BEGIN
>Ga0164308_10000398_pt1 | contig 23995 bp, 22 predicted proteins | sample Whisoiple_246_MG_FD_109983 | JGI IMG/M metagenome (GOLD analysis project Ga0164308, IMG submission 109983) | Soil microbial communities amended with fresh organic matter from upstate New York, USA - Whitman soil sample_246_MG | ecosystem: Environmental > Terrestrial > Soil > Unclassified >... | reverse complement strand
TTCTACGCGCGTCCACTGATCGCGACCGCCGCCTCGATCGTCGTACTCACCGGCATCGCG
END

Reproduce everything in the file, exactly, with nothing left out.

>Ga0164308_10000398_pt1 | contig 23995 bp, 22 predicted proteins | sample Whisoiple_246_MG_FD_109983 | JGI IMG/M metagenome (GOLD analysis project Ga0164308, IMG submission 109983) | Soil microbial communities amended with fresh organic matter from upstate New York, USA - Whitman soil sample_246_MG | ecosystem: Environmental > Terrestrial > Soil > Unclassified >... | reverse complement strand
TTCTACGCGCGTCCACTGATCGCGACCGCCGCCTCGATCGTCGTACTCACCGGCATCGCG